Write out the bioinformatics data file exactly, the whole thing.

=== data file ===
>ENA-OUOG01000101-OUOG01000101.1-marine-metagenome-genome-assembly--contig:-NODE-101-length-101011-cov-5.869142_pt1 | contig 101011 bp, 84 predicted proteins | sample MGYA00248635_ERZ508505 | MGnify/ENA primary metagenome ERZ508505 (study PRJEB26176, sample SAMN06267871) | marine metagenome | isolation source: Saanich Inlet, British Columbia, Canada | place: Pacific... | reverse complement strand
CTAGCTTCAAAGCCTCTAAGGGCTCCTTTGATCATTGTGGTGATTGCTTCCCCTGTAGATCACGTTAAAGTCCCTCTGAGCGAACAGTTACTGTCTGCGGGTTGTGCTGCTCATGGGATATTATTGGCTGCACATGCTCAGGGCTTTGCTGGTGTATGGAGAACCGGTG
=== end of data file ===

>ENA-OUOG01000101-OUOG01000101.1-marine-metagenome-genome-assembly--contig:-NODE-101-length-101011-cov-5.869142_pt1 | contig 101011 bp, 84 predicted proteins | sample MGYA00248635_ERZ508505 | MGnify/ENA primary metagenome ERZ508505 (study PRJEB26176, sample SAMN06267871) | marine metagenome | isolation source: Saanich Inlet, British Columbia, Canada | place: Pacific... | reverse complement strand
CTAGCTTCAAAGCCTCTAAGGGCTCCTTTGATCATTGTGGTGATTGCTTCCCCTGTAGATCACGTTAAAGTCCCTCTGAGCGAACAGTTACTGTCTGCGGGTTGTGCTGCTCATGGGATATTATTGGCTGCACATGCTCAGGGCTTTGCTGGTGTATGGAGAACCGGTG